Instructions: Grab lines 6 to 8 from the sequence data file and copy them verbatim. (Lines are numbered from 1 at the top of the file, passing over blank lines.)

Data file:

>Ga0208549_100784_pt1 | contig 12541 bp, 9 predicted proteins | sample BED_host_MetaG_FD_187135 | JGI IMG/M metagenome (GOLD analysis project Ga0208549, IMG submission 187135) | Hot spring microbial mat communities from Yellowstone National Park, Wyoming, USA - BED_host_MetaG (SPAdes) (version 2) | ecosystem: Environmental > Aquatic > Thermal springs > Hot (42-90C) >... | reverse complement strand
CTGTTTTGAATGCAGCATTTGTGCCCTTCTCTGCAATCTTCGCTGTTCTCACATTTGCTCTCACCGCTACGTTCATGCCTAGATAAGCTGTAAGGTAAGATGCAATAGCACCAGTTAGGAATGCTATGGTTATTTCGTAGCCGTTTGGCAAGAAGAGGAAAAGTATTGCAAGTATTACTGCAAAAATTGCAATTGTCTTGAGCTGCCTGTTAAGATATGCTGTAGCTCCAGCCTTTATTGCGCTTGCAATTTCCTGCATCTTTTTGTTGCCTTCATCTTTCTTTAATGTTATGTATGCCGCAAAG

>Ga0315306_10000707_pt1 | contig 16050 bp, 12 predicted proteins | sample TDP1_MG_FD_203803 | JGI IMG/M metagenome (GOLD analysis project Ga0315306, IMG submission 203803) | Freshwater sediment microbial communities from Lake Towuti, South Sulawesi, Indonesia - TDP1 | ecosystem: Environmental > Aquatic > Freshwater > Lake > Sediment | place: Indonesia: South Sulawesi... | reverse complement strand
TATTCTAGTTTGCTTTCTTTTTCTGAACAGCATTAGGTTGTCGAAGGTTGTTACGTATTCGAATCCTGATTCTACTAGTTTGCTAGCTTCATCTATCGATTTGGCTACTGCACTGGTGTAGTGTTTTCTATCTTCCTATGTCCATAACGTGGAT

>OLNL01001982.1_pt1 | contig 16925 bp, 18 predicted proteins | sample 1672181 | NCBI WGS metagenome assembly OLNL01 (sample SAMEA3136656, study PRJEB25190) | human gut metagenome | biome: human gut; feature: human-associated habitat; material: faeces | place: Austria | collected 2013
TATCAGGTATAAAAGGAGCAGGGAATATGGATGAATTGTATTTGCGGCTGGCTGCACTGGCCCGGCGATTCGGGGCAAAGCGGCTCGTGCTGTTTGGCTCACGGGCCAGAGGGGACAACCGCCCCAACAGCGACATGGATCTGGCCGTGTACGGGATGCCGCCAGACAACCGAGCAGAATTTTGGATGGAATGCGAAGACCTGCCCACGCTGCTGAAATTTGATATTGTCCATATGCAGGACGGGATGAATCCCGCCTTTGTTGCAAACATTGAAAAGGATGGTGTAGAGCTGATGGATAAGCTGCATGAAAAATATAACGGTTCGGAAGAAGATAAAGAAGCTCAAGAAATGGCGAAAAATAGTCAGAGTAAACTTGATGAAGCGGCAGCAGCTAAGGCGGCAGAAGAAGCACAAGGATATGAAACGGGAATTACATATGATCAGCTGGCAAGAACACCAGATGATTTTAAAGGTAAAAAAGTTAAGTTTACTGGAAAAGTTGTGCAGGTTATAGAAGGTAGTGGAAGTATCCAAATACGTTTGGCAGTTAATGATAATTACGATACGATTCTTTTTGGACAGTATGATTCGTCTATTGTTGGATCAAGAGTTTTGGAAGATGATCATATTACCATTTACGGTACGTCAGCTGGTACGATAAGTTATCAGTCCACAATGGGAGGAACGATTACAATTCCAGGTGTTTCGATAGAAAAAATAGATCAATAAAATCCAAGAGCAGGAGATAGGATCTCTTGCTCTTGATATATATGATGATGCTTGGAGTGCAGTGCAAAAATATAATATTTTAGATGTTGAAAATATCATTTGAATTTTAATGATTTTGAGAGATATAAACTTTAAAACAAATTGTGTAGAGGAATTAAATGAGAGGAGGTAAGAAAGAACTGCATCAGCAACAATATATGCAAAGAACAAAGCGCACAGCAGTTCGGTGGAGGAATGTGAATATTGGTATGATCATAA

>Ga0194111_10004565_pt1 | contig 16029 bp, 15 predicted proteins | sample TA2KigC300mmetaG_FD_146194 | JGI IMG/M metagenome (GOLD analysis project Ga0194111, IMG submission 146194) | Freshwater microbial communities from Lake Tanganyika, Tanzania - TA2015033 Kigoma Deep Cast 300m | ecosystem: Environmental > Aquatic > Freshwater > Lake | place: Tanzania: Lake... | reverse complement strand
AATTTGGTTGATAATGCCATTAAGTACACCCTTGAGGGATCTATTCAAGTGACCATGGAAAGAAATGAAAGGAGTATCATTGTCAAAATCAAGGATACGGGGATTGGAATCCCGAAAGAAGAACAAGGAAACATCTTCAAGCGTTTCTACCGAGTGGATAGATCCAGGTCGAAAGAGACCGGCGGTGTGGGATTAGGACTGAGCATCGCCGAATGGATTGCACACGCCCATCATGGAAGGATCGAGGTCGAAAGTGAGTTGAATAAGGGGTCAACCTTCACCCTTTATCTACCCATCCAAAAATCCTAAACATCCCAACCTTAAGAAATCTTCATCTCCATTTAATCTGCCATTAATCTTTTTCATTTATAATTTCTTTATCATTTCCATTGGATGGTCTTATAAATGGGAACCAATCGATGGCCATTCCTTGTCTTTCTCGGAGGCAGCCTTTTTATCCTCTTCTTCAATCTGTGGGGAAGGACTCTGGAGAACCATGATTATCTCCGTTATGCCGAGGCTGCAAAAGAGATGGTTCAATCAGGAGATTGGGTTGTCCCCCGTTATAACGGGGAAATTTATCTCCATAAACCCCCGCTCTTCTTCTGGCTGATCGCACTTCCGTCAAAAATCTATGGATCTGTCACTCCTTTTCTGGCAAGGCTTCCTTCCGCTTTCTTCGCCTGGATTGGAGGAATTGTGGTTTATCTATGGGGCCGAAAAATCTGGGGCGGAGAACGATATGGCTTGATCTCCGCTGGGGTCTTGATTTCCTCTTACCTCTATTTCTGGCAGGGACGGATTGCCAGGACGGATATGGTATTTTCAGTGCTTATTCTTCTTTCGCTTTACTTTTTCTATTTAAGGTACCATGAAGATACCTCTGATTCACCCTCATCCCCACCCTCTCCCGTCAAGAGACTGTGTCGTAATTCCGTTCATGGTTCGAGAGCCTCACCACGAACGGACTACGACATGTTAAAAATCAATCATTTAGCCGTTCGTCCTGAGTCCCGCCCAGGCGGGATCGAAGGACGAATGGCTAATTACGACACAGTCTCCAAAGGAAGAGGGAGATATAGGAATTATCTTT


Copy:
TATCAGGTATAAAAGGAGCAGGGAATATGGATGAATTGTATTTGCGGCTGGCTGCACTGGCCCGGCGATTCGGGGCAAAGCGGCTCGTGCTGTTTGGCTCACGGGCCAGAGGGGACAACCGCCCCAACAGCGACATGGATCTGGCCGTGTACGGGATGCCGCCAGACAACCGAGCAGAATTTTGGATGGAATGCGAAGACCTGCCCACGCTGCTGAAATTTGATATTGTCCATATGCAGGACGGGATGAATCCCGCCTTTGTTGCAAACATTGAAAAGGATGGTGTAGAGCTGATGGATAAGCTGCATGAAAAATATAACGGTTCGGAAGAAGATAAAGAAGCTCAAGAAATGGCGAAAAATAGTCAGAGTAAACTTGATGAAGCGGCAGCAGCTAAGGCGGCAGAAGAAGCACAAGGATATGAAACGGGAATTACATATGATCAGCTGGCAAGAACACCAGATGATTTTAAAGGTAAAAAAGTTAAGTTTACTGGAAAAGTTGTGCAGGTTATAGAAGGTAGTGGAAGTATCCAAATACGTTTGGCAGTTAATGATAATTACGATACGATTCTTTTTGGACAGTATGATTCGTCTATTGTTGGATCAAGAGTTTTGGAAGATGATCATATTACCATTTACGGTACGTCAGCTGGTACGATAAGTTATCAGTCCACAATGGGAGGAACGATTACAATTCCAGGTGTTTCGATAGAAAAAATAGATCAATAAAATCCAAGAGCAGGAGATAGGATCTCTTGCTCTTGATATATATGATGATGCTTGGAGTGCAGTGCAAAAATATAATATTTTAGATGTTGAAAATATCATTTGAATTTTAATGATTTTGAGAGATATAAACTTTAAAACAAATTGTGTAGAGGAATTAAATGAGAGGAGGTAAGAAAGAACTGCATCAGCAACAATATATGCAAAGAACAAAGCGCACAGCAGTTCGGTGGAGGAATGTGAATATTGGTATGATCATAA

>Ga0194111_10004565_pt1 | contig 16029 bp, 15 predicted proteins | sample TA2KigC300mmetaG_FD_146194 | JGI IMG/M metagenome (GOLD analysis project Ga0194111, IMG submission 146194) | Freshwater microbial communities from Lake Tanganyika, Tanzania - TA2015033 Kigoma Deep Cast 300m | ecosystem: Environmental > Aquatic > Freshwater > Lake | place: Tanzania: Lake... | reverse complement strand
AATTTGGTTGATAATGCCATTAAGTACACCCTTGAGGGATCTATTCAAGTGACCATGGAAAGAAATGAAAGGAGTATCATTGTCAAAATCAAGGATACGGGGATTGGAATCCCGAAAGAAGAACAAGGAAACATCTTCAAGCGTTTCTACCGAGTGGATAGATCCAGGTCGAAAGAGACCGGCGGTGTGGGATTAGGACTGAGCATCGCCGAATGGATTGCACACGCCCATCATGGAAGGATCGAGGTCGAAAGTGAGTTGAATAAGGGGTCAACCTTCACCCTTTATCTACCCATCCAAAAATCCTAAACATCCCAACCTTAAGAAATCTTCATCTCCATTTAATCTGCCATTAATCTTTTTCATTTATAATTTCTTTATCATTTCCATTGGATGGTCTTATAAATGGGAACCAATCGATGGCCATTCCTTGTCTTTCTCGGAGGCAGCCTTTTTATCCTCTTCTTCAATCTGTGGGGAAGGACTCTGGAGAACCATGATTATCTCCGTTATGCCGAGGCTGCAAAAGAGATGGTTCAATCAGGAGATTGGGTTGTCCCCCGTTATAACGGGGAAATTTATCTCCATAAACCCCCGCTCTTCTTCTGGCTGATCGCACTTCCGTCAAAAATCTATGGATCTGTCACTCCTTTTCTGGCAAGGCTTCCTTCCGCTTTCTTCGCCTGGATTGGAGGAATTGTGGTTTATCTATGGGGCCGAAAAATCTGGGGCGGAGAACGATATGGCTTGATCTCCGCTGGGGTCTTGATTTCCTCTTACCTCTATTTCTGGCAGGGACGGATTGCCAGGACGGATATGGTATTTTCAGTGCTTATTCTTCTTTCGCTTTACTTTTTCTATTTAAGGTACCATGAAGATACCTCTGATTCACCCTCATCCCCACCCTCTCCCGTCAAGAGACTGTGTCGTAATTCCGTTCATGGTTCGAGAGCCTCACCACGAACGGACTACGACATGTTAAAAATCAATCATTTAGCCGTTCGTCCTGAGTCCCGCCCAGGCGGGATCGAAGGACGAATGGCTAATTACGACACAGTCTCCAAAGGAAGAGGGAGATATAGGAATTATCTTT